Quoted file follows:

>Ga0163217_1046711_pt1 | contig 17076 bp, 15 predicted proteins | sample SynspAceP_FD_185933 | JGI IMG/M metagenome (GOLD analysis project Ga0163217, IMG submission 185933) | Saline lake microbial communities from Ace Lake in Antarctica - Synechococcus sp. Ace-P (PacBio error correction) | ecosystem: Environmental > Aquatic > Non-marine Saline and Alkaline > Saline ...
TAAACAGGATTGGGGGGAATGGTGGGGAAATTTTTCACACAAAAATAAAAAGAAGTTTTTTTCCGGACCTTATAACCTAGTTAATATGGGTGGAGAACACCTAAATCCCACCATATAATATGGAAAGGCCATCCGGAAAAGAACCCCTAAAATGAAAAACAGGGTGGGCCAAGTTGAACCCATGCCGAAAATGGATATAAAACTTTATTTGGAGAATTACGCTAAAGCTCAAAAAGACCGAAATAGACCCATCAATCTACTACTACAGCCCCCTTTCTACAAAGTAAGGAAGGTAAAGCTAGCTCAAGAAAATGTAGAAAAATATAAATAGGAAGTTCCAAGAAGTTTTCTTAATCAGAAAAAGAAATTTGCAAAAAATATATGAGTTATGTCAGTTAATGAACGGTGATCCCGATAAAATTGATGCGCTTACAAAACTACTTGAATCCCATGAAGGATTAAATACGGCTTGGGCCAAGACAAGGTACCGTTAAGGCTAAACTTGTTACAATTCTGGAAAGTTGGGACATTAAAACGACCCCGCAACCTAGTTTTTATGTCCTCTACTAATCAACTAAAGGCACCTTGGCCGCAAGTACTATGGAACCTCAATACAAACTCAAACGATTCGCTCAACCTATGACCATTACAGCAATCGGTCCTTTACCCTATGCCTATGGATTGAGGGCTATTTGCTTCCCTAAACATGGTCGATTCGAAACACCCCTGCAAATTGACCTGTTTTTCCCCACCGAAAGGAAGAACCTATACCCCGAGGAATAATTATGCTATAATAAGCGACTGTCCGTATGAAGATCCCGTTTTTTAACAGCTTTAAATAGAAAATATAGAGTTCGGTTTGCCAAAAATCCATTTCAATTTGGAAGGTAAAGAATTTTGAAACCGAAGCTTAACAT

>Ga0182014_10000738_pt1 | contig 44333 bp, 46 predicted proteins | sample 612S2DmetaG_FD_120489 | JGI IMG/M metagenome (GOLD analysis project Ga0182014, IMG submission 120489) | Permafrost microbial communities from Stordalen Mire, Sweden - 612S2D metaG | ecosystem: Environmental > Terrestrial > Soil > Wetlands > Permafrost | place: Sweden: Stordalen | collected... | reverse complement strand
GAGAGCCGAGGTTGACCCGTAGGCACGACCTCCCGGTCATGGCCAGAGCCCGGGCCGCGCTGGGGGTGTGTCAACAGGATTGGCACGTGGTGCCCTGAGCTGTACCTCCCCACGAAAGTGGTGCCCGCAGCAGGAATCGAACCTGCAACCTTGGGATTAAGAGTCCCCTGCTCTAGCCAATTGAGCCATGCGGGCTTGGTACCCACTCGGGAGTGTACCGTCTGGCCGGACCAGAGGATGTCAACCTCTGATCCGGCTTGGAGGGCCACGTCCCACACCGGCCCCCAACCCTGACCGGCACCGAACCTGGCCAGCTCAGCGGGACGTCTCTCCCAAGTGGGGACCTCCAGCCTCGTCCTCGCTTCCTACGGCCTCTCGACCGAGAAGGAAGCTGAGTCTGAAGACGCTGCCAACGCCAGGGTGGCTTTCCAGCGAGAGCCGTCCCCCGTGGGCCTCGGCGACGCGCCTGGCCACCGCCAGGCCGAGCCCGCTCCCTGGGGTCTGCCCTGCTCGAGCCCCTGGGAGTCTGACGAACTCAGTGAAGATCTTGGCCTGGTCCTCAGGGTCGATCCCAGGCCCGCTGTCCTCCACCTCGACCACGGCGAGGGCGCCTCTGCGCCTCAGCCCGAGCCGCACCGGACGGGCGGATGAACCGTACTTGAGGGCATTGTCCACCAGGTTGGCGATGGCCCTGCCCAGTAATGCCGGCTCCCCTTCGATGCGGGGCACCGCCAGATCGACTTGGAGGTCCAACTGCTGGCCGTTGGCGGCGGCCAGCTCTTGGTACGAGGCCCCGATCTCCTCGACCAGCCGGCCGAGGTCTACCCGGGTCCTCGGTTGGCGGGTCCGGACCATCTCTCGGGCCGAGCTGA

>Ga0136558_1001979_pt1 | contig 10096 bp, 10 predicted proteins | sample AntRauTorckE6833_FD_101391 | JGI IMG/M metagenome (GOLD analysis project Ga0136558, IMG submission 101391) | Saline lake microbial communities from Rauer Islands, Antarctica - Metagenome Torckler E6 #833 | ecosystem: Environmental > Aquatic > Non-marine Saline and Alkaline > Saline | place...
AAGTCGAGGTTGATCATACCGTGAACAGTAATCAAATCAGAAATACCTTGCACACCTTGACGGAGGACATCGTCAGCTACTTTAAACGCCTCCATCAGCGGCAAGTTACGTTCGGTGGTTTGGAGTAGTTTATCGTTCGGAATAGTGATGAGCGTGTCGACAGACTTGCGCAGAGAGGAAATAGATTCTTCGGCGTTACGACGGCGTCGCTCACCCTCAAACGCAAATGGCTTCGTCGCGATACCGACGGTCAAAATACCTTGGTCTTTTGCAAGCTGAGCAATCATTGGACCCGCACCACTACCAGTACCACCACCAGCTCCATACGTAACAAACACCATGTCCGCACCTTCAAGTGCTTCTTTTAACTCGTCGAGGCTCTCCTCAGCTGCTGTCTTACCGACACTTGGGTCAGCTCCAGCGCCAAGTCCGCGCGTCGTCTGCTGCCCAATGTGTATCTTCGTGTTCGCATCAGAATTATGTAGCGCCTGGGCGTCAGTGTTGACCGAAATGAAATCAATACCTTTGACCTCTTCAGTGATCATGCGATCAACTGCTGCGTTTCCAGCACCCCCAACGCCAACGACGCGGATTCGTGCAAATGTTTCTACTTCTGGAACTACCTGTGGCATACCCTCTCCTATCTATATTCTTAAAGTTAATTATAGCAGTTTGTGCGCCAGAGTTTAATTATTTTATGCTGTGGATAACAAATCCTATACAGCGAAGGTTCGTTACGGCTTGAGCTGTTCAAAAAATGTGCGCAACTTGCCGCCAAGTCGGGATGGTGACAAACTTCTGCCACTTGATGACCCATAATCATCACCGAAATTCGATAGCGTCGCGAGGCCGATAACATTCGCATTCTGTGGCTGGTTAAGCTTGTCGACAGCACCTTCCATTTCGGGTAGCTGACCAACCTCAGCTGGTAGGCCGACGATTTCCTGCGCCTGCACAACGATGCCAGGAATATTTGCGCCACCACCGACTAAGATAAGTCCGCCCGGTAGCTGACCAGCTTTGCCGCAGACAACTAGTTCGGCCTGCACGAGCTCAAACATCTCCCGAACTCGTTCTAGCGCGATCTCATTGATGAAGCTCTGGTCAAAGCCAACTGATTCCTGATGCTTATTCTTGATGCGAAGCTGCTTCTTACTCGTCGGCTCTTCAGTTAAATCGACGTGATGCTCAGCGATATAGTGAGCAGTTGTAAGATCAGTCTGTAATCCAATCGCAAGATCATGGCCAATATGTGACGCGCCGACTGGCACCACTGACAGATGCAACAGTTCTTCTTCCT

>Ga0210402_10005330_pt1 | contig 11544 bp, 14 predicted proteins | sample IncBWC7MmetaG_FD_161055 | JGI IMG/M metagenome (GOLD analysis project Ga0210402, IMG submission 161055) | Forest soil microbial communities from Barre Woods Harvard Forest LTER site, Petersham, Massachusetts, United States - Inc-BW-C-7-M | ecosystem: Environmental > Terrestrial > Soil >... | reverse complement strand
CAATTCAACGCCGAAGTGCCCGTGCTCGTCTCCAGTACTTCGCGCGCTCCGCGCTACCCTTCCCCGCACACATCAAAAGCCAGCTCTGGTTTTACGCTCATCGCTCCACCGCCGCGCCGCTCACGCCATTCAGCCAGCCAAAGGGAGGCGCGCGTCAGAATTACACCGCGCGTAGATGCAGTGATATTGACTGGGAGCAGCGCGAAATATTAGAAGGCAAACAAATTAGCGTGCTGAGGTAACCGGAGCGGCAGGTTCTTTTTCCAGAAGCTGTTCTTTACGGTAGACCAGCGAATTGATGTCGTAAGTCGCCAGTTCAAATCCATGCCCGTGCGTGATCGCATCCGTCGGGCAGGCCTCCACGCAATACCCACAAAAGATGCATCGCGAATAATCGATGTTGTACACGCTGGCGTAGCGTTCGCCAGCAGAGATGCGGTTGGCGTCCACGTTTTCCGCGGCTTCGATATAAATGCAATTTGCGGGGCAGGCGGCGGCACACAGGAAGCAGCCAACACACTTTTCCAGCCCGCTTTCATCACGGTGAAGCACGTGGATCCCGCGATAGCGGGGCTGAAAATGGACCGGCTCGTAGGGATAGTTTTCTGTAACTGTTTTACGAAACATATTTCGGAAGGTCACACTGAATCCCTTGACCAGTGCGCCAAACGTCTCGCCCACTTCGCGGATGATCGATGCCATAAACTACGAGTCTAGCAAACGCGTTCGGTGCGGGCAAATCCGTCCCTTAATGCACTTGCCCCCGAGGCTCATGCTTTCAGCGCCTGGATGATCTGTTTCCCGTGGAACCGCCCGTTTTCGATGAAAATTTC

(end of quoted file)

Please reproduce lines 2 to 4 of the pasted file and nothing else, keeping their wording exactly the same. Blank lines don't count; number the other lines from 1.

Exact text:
TAAACAGGATTGGGGGGAATGGTGGGGAAATTTTTCACACAAAAATAAAAAGAAGTTTTTTTCCGGACCTTATAACCTAGTTAATATGGGTGGAGAACACCTAAATCCCACCATATAATATGGAAAGGCCATCCGGAAAAGAACCCCTAAAATGAAAAACAGGGTGGGCCAAGTTGAACCCATGCCGAAAATGGATATAAAACTTTATTTGGAGAATTACGCTAAAGCTCAAAAAGACCGAAATAGACCCATCAATCTACTACTACAGCCCCCTTTCTACAAAGTAAGGAAGGTAAAGCTAGCTCAAGAAAATGTAGAAAAATATAAATAGGAAGTTCCAAGAAGTTTTCTTAATCAGAAAAAGAAATTTGCAAAAAATATATGAGTTATGTCAGTTAATGAACGGTGATCCCGATAAAATTGATGCGCTTACAAAACTACTTGAATCCCATGAAGGATTAAATACGGCTTGGGCCAAGACAAGGTACCGTTAAGGCTAAACTTGTTACAATTCTGGAAAGTTGGGACATTAAAACGACCCCGCAACCTAGTTTTTATGTCCTCTACTAATCAACTAAAGGCACCTTGGCCGCAAGTACTATGGAACCTCAATACAAACTCAAACGATTCGCTCAACCTATGACCATTACAGCAATCGGTCCTTTACCCTATGCCTATGGATTGAGGGCTATTTGCTTCCCTAAACATGGTCGATTCGAAACACCCCTGCAAATTGACCTGTTTTTCCCCACCGAAAGGAAGAACCTATACCCCGAGGAATAATTATGCTATAATAAGCGACTGTCCGTATGAAGATCCCGTTTTTTAACAGCTTTAAATAGAAAATATAGAGTTCGGTTTGCCAAAAATCCATTTCAATTTGGAAGGTAAAGAATTTTGAAACCGAAGCTTAACAT

>Ga0182014_10000738_pt1 | contig 44333 bp, 46 predicted proteins | sample 612S2DmetaG_FD_120489 | JGI IMG/M metagenome (GOLD analysis project Ga0182014, IMG submission 120489) | Permafrost microbial communities from Stordalen Mire, Sweden - 612S2D metaG | ecosystem: Environmental > Terrestrial > Soil > Wetlands > Permafrost | place: Sweden: Stordalen | collected... | reverse complement strand
GAGAGCCGAGGTTGACCCGTAGGCACGACCTCCCGGTCATGGCCAGAGCCCGGGCCGCGCTGGGGGTGTGTCAACAGGATTGGCACGTGGTGCCCTGAGCTGTACCTCCCCACGAAAGTGGTGCCCGCAGCAGGAATCGAACCTGCAACCTTGGGATTAAGAGTCCCCTGCTCTAGCCAATTGAGCCATGCGGGCTTGGTACCCACTCGGGAGTGTACCGTCTGGCCGGACCAGAGGATGTCAACCTCTGATCCGGCTTGGAGGGCCACGTCCCACACCGGCCCCCAACCCTGACCGGCACCGAACCTGGCCAGCTCAGCGGGACGTCTCTCCCAAGTGGGGACCTCCAGCCTCGTCCTCGCTTCCTACGGCCTCTCGACCGAGAAGGAAGCTGAGTCTGAAGACGCTGCCAACGCCAGGGTGGCTTTCCAGCGAGAGCCGTCCCCCGTGGGCCTCGGCGACGCGCCTGGCCACCGCCAGGCCGAGCCCGCTCCCTGGGGTCTGCCCTGCTCGAGCCCCTGGGAGTCTGACGAACTCAGTGAAGATCTTGGCCTGGTCCTCAGGGTCGATCCCAGGCCCGCTGTCCTCCACCTCGACCACGGCGAGGGCGCCTCTGCGCCTCAGCCCGAGCCGCACCGGACGGGCGGATGAACCGTACTTGAGGGCATTGTCCACCAGGTTGGCGATGGCCCTGCCCAGTAATGCCGGCTCCCCTTCGATGCGGGGCACCGCCAGATCGACTTGGAGGTCCAACTGCTGGCCGTTGGCGGCGGCCAGCTCTTGGTACGAGGCCCCGATCTCCTCGACCAGCCGGCCGAGGTCTACCCGGGTCCTCGGTTGGCGGGTCCGGACCATCTCTCGGGCCGAGCTGA